Having said that, Amazon needs to be careful if it wants to continue gaining market share in product search advertising. A damning report by Reuters found that Amazon’s A9/A10 Search Engine does not always produce the most relevant results because the company manipulates SERPs in favor of its own products, thereby hurting rival merchants’ sales on the platform.
Furthermore, with its SERPs now covered with ads and sacrificing relevancy in favor of blatant “conquesting” ad campaigns like this, the e-commerce giant is running dangerously close to alienating customers and making the same mistakes as Google.
My team was responsible for launching AmazonBasics back in 2009-10, and it comes as no surprise that Amazon is seeding house brands (Basics) next to branded products. This is what all retailers do, such as Costco with its Kirkland house brand and Home Depot with its Husky house brand. However, I’m not sure if conquesting in branded SERPs is the right move here.
To be fair, Google was recently fined €2.42 billion by the European Commission for manipulating Google Shopping results as well. Nevertheless, Amazon’s domination in commercial intent keywords has fundamentally altered the economics of the search advertising model. As a result, Google is not the best place for customers to find what they want anymore.
Google was gifted with an incredible opportunity to innovate and change the paradigm for commerce. But its inability to rise to the occasion is perhaps the biggest lesson to take away from this cautionary tale.
To elaborate, Google built an amazing search product that changed the world and launched the company to dizzying heights. Yet, the core ad business’ extraordinary success was also the anchor preventing the company from building anything meaningful outside of search.
From the early days of Froogle (2002-2007) to the more recent Google Express (~2014-2019), the company wasted numerous chances to build a viable logistics network, create an end-to-end customer purchase journey, and capitalize customers at the source. The search giant squandered two decades trying halfway measures to respond to the growing threat from Amazon while the e-commerce giant methodically chipped away at Google’s dominance.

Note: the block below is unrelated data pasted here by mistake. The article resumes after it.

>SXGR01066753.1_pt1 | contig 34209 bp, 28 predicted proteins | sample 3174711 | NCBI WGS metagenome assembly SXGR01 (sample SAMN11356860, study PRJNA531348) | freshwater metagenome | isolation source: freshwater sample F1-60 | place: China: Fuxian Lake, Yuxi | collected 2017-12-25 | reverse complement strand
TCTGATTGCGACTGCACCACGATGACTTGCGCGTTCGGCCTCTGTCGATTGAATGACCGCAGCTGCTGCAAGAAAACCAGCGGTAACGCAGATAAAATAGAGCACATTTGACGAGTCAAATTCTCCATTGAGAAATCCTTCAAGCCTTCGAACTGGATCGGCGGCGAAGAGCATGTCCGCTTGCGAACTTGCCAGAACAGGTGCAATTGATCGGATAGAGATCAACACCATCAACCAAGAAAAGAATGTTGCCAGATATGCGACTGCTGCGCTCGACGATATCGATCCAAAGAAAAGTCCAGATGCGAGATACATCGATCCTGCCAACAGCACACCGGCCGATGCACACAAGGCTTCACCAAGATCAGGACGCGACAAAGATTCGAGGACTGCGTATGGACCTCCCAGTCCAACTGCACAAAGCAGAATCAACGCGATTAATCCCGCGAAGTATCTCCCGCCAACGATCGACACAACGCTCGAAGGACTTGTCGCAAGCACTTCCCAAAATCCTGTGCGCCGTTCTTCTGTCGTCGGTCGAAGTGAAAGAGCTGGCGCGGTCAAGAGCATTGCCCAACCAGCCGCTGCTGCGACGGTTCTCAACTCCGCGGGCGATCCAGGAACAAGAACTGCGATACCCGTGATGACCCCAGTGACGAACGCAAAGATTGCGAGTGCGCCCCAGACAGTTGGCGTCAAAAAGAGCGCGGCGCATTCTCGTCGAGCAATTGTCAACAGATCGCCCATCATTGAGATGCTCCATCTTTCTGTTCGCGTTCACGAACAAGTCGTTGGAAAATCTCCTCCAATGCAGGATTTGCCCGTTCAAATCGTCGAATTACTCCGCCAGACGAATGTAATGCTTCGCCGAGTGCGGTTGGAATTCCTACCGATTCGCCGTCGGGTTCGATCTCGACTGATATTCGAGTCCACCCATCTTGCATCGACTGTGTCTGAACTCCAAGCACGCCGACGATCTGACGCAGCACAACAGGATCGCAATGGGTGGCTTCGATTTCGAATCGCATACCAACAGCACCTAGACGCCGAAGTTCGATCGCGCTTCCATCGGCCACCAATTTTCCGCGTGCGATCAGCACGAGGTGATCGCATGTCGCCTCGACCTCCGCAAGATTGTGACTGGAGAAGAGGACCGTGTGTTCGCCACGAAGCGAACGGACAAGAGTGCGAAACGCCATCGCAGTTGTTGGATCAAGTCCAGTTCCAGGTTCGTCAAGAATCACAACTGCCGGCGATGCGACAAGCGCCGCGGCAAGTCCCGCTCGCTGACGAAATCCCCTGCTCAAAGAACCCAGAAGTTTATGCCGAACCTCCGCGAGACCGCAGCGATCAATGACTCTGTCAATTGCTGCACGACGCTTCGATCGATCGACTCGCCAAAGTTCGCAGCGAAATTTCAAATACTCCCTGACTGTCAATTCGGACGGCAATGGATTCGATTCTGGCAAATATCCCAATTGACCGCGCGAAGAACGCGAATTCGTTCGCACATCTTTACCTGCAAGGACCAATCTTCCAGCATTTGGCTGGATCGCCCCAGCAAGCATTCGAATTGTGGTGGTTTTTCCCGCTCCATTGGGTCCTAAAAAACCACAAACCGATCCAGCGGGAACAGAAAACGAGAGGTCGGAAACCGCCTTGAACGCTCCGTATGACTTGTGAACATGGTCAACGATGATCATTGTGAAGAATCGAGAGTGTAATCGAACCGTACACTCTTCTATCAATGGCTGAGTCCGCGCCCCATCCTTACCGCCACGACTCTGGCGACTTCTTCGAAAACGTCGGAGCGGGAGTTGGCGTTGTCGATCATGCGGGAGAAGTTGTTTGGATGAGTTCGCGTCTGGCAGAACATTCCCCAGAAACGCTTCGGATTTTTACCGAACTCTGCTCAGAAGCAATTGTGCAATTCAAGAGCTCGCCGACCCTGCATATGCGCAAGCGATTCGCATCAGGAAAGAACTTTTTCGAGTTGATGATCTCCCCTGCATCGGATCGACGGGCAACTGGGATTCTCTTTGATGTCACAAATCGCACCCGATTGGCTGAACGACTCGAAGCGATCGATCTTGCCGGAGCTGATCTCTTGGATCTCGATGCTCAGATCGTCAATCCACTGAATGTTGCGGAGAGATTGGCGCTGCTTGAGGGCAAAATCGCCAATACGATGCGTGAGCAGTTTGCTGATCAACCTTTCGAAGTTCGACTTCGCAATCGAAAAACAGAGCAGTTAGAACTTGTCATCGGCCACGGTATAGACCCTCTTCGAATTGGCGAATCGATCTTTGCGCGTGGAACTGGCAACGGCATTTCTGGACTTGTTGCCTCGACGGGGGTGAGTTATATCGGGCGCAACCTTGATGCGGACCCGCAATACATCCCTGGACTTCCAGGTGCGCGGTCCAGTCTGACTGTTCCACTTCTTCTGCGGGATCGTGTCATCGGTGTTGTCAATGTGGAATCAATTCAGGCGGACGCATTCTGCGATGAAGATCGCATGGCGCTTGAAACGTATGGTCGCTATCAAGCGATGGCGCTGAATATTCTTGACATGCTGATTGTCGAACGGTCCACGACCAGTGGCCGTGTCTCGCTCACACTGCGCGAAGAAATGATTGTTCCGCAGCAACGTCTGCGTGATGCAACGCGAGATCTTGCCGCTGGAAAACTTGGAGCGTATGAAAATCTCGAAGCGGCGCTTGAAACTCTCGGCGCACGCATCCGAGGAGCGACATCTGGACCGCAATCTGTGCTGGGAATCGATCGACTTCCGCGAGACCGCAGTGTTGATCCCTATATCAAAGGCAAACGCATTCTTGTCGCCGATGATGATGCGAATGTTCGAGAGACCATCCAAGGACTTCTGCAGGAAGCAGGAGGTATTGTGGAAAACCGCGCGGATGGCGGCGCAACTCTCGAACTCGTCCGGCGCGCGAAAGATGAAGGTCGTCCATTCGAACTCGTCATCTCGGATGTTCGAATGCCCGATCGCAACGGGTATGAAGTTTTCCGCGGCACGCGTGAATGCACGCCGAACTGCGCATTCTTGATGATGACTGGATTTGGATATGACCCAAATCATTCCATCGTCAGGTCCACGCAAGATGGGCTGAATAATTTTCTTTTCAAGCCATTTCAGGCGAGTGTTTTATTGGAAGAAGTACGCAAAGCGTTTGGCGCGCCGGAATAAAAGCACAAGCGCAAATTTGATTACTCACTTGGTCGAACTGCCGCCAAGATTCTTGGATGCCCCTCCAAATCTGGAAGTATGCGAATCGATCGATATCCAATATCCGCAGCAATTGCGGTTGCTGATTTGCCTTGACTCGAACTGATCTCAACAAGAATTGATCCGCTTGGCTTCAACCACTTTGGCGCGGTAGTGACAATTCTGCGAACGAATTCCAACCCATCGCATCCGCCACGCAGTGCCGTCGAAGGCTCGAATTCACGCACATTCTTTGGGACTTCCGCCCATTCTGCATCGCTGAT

This is in stark contrast to companies that faced similar dilemmas but chose to risk cannibalizing their core businesses to capitalize on disruptive new opportunities instead. For example, Shopify seized the opportunity in the payments space to launch Shopify Payments in 2013. Now called Shop Pay, the one-click checkout engine has conveniently capitalized on a need for a payments aggregator, facilitating more than $24 billion in orders since its launch.
Another great example is Amazon Web Services (AWS), which allowed Amazon to capitalize on the burgeoning opportunity in cloud services. Since its launch, AWS has become a big part of Amazon’s business, generating $16.11 billion in the third quarter this year.
From a cultural standpoint, spotting, developing, and launching new businesses has never been a problem for Google. It’s been the unwillingness to cannibalize its own search and advertising business that has always held the company back. After twenty years of botched opportunities, the once-unstoppable search engine is now paying the price—especially with product search.
The battle for e-commerce dominance is far from over. “Day 2” is dawning at Amazon, and the e-commerce giant is at risk of repeating some of Google’s same mistakes as it duels with Target, Walmart, and new initiatives from Google.
However, for Google to have a shot of success in this arena, it needs to address deficiencies in its culture, embrace the notoriously difficult retail business model (including logistics), execute flawlessly on its future operations, and be willing to sacrifice some of its high margins and massive market segment share in search. In other words, Google has to stop being “Googly.”
Unfortunately, I believe the chances of this happening are slim to none. Unless the company finally addresses the underlying issues and gets serious about its e-commerce ambitions, I don’t see a path where Google can beat Amazon in any area of e-commerce.